Team members with high levels of openness to experience are likely to be solutions-oriented, multi-directional and explorative. These factors are beneficial for encouraging team members to be willing to learn and try new things in order to achieve your company goals.

Further to this, research states that teams that are diverse in openness to experience are most likely to have high levels of creativity.  This highlights the importance of having a mix of individuals who have low and moderate levels of openness. 

Agreeableness

An agreeable team is going to be far more successful at working together than a team who doesn’t cooperate with each other. An individual with agreeableness can be described as cooperative, unselfish, reliable and friendly.

The person in your team who is agreeable will likely be the one who helps bring your cross-functional team together by encouraging others to contribute and supporting the unique perspectives of other members in the group.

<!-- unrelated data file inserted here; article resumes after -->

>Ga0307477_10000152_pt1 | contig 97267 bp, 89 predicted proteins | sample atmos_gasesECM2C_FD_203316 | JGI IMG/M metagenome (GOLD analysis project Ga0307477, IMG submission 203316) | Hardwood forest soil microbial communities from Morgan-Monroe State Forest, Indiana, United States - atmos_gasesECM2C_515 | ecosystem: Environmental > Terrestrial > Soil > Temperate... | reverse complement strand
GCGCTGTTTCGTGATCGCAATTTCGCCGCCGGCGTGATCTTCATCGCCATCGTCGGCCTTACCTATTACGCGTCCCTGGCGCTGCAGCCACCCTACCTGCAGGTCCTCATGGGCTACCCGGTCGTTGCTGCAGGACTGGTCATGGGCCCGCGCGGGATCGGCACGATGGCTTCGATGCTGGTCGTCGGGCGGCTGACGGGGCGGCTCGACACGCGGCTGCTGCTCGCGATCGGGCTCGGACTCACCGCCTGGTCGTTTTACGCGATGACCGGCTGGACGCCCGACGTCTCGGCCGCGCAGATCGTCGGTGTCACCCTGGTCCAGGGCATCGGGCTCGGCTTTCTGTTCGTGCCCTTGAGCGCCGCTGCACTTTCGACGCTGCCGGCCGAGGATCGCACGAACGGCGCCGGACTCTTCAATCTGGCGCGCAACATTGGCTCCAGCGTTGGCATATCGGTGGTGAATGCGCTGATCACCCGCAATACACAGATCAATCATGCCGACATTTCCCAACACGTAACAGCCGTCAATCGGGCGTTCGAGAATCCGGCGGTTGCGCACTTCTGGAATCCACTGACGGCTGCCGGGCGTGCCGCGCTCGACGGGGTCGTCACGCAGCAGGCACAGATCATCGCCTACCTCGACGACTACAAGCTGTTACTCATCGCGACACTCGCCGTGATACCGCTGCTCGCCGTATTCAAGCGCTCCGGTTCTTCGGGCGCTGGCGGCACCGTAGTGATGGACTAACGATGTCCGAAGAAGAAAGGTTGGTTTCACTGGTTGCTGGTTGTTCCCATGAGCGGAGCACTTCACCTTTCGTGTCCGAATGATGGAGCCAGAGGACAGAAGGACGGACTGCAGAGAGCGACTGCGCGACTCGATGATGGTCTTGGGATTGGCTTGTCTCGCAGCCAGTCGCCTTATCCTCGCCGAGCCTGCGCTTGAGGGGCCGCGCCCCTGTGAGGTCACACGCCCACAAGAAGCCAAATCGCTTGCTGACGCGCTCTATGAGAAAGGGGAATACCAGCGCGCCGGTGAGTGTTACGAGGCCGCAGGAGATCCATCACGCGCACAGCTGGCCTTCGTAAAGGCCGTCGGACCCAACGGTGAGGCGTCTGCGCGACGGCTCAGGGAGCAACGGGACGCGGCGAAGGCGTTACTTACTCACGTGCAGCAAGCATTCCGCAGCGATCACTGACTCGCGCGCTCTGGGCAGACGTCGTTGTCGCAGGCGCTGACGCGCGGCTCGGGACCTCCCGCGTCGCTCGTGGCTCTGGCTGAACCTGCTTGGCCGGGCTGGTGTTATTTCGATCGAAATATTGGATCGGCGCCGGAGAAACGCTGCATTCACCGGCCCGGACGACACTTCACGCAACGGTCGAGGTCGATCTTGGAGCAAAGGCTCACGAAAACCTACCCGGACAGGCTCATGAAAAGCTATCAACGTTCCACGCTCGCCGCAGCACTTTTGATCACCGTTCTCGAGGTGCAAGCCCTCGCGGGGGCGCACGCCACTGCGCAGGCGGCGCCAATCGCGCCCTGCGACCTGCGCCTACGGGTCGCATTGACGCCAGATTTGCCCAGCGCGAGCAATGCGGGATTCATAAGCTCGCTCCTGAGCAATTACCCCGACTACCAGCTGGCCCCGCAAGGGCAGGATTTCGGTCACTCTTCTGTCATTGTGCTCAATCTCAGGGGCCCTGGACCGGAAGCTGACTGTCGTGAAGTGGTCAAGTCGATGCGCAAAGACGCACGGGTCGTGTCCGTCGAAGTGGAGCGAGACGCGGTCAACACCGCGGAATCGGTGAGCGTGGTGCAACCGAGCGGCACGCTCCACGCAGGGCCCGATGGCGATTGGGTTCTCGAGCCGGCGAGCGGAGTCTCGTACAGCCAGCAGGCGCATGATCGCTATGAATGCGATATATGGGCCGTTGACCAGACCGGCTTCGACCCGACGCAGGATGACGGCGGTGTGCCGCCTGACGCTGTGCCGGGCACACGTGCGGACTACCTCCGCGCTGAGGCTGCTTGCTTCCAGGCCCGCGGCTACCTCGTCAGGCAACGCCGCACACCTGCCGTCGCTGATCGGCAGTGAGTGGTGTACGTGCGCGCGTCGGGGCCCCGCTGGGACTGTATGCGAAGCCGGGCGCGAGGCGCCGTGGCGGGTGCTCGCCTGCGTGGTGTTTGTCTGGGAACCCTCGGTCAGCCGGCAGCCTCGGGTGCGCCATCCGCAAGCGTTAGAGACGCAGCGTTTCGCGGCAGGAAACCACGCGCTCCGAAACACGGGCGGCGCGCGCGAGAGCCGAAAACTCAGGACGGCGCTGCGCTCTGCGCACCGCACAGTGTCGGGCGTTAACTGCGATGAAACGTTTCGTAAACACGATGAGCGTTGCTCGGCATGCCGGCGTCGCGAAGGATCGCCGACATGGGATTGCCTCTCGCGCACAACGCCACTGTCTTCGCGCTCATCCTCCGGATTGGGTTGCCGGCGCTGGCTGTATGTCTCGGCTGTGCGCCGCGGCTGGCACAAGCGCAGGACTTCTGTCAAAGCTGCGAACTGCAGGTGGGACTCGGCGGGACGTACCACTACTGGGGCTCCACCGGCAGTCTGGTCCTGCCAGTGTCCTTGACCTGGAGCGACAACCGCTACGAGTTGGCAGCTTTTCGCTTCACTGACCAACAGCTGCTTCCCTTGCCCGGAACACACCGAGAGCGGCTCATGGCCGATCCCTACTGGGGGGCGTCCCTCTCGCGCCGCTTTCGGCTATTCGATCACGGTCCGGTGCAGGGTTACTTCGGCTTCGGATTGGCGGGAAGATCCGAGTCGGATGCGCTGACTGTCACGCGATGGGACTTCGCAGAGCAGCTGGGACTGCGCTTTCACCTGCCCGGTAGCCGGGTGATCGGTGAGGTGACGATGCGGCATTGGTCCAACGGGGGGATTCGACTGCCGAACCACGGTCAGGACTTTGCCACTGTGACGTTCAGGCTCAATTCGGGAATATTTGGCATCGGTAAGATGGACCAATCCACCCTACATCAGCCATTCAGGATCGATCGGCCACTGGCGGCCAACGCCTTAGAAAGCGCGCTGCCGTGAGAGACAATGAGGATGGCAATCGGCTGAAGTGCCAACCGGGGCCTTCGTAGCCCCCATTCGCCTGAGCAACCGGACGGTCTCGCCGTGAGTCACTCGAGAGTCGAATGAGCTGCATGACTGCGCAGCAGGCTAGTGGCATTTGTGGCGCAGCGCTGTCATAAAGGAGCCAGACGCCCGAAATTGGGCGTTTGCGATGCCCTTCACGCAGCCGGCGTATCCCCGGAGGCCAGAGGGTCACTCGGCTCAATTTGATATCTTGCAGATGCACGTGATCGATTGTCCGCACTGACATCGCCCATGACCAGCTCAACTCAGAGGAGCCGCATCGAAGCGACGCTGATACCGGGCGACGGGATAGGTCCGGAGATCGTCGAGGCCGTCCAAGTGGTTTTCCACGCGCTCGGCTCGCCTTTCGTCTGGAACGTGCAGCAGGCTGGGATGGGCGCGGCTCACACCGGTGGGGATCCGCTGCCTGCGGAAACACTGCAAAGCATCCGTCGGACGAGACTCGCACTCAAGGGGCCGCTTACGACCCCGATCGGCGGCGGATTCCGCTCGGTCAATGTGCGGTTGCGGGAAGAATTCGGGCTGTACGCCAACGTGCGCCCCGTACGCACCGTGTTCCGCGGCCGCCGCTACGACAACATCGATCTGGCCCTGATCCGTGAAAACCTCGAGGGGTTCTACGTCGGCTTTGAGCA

Research has found that agreeableness is one of the strongest personality predictors of team performance with high agreeableness being indicative of increased team performance.

When building a cross-functional team it would be beneficial to choose individuals who have similar levels of agreeableness. Studies have shown that diversity in agreeableness among teams can increase task and relationship conflict. As a result, this increased conflict could negatively impact team performance and satisfaction levels.

Conscientiousness